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A Thousand Words Are Not Enough

I have been in and out of chemotherapy and radiation for the past seven years, and my nurse Teri has always been by my side, making things a little less scary and a whole lot easier.
BY Cindy Brisson
PUBLISHED June 11, 2015
HAVING THE DIAGNOSIS of cancer is unexplainable, and until you’ve been told those words, you could never imagine. Even though I’m extremely grateful for every day I wake up, living with cancer is still difficult. I have been in and out of chemotherapy and radiation for the past seven years, and my nurse Teri has always been by my side, making things a little less scary and a whole lot easier.

TERI TASLER, RN, has been my nurse for the past seven years. During those seven years, she has stayed late, arrived early, held my hand, gave me hugs, provided support, given words of encouragement and made thousands of phone calls and faxes, and probably just as many emails, all for me. In addition, she has demonstrated exceptional nursing skills. I have no idea how many patients she has, but I know it’s a lot. I also know I’m not the only one; however, she always makes me feel that I’m the only one. 

I was in treatment, receiving three different chemotherapy drugs and struggling with the side effects: nausea, fatigue, low blood counts and low platelets. My family had planned a trip to San Francisco for a couple of weeks. My family didn’t think I would be able to go, but with Teri’s help, I was on the plane with the rest of them.

PHOTO BY ALEX MANESS

Teri Tasler, RN, OCN, CN-4

Teri made calls and sent emails and faxes for days trying to make arrangements for me. At the time, I had to get blood transfusions every couple of weeks. Teri made contact with a physician in San Francisco who agreed to see me while I was there and check my blood counts and stay in touch with my doctor here in North Carolina.

Before I left, I had an appointment with an oncologist for blood work and a follow-up once a week while I was in California. During my vacation, I ended up with a low platelet count and required an infusion of platelets. It was at night, but I was able to call Teri and she talked with the physician regarding my diagnosis of cancer and history of low platelets and low blood, which made things go much easier. She also called me the next day to check on me. The next week, when I had blood work drawn, she made sure she got the results from California and forwarded them to my doctor here in North Carolina. I was able to enjoy the trip knowing Teri would be right there on the phone, making sure I was taken care of.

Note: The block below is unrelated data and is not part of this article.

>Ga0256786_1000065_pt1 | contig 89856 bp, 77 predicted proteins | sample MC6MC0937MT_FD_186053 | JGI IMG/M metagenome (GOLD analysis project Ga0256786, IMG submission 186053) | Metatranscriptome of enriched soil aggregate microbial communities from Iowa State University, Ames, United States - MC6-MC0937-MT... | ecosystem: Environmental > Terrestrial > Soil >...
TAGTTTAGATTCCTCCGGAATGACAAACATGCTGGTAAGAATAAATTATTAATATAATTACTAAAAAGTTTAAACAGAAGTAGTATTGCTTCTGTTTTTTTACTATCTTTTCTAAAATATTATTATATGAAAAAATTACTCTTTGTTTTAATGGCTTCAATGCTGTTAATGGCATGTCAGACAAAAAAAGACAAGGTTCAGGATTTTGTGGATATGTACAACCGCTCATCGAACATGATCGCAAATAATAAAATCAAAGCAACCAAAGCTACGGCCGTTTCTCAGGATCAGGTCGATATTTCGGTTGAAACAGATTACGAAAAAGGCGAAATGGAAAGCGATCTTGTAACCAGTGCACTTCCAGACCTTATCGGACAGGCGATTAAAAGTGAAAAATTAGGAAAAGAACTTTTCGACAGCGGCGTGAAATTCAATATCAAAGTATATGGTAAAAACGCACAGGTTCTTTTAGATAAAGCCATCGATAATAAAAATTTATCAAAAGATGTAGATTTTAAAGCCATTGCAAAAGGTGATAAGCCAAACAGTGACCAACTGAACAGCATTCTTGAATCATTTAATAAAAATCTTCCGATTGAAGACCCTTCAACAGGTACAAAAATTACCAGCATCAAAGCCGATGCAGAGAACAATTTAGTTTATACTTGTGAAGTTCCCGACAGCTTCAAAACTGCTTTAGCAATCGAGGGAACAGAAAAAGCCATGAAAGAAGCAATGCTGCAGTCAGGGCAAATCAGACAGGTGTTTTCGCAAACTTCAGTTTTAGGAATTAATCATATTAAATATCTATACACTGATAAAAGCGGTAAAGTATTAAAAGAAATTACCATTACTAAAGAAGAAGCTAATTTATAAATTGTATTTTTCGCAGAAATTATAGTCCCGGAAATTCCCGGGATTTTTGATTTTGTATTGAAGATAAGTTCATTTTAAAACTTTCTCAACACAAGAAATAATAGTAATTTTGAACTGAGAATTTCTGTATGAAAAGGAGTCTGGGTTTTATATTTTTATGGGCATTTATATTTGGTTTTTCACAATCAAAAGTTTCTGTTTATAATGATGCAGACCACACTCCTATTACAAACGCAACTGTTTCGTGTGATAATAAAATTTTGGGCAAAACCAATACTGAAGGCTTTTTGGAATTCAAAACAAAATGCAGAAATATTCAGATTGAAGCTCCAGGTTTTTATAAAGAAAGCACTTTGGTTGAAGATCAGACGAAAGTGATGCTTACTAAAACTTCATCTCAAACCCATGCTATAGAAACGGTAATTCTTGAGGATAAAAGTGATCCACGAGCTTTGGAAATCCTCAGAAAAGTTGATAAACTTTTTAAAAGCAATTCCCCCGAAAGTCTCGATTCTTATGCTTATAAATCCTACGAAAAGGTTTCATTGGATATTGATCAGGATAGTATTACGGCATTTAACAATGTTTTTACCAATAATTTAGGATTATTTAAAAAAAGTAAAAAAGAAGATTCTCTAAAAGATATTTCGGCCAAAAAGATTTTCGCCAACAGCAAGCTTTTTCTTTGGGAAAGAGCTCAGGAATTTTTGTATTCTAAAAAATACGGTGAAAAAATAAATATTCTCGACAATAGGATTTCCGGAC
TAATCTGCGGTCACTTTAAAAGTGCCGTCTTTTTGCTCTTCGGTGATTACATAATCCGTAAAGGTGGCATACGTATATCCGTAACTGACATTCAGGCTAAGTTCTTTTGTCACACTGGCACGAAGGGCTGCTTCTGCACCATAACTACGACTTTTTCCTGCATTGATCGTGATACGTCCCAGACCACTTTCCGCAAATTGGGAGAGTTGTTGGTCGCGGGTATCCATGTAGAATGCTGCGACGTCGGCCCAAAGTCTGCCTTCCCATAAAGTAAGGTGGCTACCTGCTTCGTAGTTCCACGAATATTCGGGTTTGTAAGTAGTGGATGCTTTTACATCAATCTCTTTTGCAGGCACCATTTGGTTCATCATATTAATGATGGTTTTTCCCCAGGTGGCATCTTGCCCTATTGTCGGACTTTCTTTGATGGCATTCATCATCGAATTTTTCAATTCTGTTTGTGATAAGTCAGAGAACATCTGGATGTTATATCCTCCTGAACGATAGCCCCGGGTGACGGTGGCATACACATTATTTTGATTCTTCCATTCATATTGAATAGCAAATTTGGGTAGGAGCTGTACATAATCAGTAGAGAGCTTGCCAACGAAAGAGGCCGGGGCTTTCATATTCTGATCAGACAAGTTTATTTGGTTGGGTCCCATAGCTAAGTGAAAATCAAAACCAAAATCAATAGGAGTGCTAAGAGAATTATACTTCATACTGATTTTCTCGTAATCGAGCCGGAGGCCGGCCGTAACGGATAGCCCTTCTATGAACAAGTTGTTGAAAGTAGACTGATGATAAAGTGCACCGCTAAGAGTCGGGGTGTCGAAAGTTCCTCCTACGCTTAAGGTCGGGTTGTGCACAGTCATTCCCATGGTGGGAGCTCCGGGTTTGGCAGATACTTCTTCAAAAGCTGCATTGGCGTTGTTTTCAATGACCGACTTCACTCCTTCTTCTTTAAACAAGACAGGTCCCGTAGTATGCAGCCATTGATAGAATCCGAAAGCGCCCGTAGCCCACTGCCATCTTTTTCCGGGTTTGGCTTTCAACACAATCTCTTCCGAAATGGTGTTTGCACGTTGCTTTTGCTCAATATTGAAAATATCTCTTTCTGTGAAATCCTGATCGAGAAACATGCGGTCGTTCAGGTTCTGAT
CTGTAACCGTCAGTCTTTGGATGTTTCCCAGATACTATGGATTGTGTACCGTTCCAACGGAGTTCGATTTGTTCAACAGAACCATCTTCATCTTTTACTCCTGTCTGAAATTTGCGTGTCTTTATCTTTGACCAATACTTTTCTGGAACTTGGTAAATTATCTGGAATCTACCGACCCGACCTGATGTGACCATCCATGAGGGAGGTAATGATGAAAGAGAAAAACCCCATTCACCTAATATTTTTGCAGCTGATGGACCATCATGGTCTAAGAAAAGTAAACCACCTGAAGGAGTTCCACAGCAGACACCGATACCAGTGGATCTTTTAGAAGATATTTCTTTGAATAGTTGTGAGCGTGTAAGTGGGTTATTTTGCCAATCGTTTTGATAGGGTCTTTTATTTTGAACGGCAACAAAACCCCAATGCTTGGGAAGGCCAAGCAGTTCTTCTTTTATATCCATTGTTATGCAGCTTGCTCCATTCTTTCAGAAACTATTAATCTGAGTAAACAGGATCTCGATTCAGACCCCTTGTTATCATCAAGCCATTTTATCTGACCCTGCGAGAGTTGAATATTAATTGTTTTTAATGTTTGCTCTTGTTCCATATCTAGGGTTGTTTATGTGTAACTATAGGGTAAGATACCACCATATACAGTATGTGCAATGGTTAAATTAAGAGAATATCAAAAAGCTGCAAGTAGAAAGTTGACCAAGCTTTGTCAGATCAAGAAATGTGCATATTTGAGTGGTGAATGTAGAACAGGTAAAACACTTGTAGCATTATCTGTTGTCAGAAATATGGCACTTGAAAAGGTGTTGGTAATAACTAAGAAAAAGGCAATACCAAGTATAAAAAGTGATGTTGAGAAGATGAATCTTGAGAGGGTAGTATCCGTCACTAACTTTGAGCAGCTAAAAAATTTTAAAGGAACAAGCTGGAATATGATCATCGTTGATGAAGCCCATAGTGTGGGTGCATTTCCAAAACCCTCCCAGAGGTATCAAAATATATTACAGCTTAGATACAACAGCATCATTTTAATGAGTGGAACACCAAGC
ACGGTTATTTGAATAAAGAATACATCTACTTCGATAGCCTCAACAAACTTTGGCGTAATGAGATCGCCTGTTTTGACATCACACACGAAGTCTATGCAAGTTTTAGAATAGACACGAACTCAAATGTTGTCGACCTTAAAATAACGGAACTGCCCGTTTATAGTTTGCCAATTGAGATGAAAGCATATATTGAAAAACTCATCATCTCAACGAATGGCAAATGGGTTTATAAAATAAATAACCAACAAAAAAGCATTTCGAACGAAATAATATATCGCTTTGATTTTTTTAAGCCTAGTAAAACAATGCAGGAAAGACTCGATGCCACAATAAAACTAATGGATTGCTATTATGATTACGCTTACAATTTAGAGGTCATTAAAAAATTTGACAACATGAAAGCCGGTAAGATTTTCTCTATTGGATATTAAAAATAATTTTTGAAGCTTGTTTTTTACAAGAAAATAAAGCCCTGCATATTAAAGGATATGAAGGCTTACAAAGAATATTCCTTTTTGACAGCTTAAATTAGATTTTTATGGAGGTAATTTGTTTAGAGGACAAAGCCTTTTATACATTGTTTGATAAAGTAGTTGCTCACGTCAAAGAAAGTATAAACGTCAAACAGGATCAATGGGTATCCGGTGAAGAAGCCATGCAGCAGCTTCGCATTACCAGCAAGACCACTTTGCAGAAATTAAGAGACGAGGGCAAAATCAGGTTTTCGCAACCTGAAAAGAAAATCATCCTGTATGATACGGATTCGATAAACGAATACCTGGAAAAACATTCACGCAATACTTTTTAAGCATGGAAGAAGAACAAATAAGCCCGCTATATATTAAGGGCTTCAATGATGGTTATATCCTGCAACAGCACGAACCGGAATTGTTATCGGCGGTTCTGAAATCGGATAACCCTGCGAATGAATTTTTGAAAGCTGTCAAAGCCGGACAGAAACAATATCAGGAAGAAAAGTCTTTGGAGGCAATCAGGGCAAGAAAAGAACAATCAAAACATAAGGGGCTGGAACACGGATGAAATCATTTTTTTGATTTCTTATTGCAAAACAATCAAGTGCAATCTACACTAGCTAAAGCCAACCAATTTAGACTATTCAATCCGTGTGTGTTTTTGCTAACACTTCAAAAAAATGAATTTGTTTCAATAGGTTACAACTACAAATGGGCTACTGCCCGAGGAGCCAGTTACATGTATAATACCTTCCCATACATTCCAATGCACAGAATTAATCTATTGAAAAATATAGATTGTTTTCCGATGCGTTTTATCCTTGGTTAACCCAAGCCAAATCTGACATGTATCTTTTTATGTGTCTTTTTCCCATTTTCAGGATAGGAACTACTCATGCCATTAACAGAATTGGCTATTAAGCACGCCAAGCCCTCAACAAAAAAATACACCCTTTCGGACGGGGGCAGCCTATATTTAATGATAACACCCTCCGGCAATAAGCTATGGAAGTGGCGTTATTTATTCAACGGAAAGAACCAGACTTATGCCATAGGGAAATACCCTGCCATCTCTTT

As an artist, one of my dreams has always been to go to the Louvre Museum. My family planned a trip to make that happen. Even though I wasn’t currently in treatment, I was still having frequent blood work and dealing with side effects from the latest chemo and radiation.

Teri worked with the physicians and made sure I had plenty of fluids and that all my counts and levels were up to par before taking the trip. Two weeks before the trip, during a follow-up scan after radiation, the physicians discovered a blood clot in my inferior vena cava. I was put on injections twice daily for the clot.

On the way home from the scan, I called Teri and told her about the clot and my hesitation about the injections. Teri’s words were: “Go to the pharmacy, pick up the syringes and come to my office. I’ll stay here until you get here.” Now that doesn’t sound like a big deal, but it was already after 5 p.m., and I don’t know too many nurses that will tell you they will wait on you as long as it takes for you to get there. I finally arrived at her office about an hour or so later. Teri sat down with me, talked about the shots and showed me how to give myself the injection. She made me feel as though I was her only concern and she had all the time in the world for me.

I went on the trip and had a great time, all the while knowing that if I had any questions or concerns, I could always call Teri and she would have the answer.

I’ve called her in the middle of the day and complained of pain or an unfamiliar symptom and she has gotten me in to see the doctor that same day, telling me, “Come on over, and we’ll get you in to see the doc.”

Waiting on the results of a scan can be almost torturous at times. When I have scans, I never have to wait very long to find out the results. Teri calls me the same day as soon as the results are in and goes over the scan, answering any questions and easing any concerns.

Just recently, I emailed Teri on a Wednesday afternoon, complaining of pain and telling her that I needed my PCN exchanged. A couple hours later, I had an appointment scheduled for the next morning.

Teri also started a support group for gynecological cancers and attends those meetings monthly, providing support, education and friendship.

Teri is extremely attentive and observant and can tell by my voice on the phone if I’m feeling well or not.

Teri’s nursing skills are exceptional, and she goes above and beyond every day. There are no words that can explain the care and support she gives. Her kindness and love show through her dedication and work every day. While not asking or expecting anything in return, she always gives 100 percent, is always there with a smile, hug, words of encouragement or anything else her patients need. While some of the things she does can seem insignificant, it’s the little things she does, day in and day out, that make her stand out above the rest and make me proud to call her “my nurse.”

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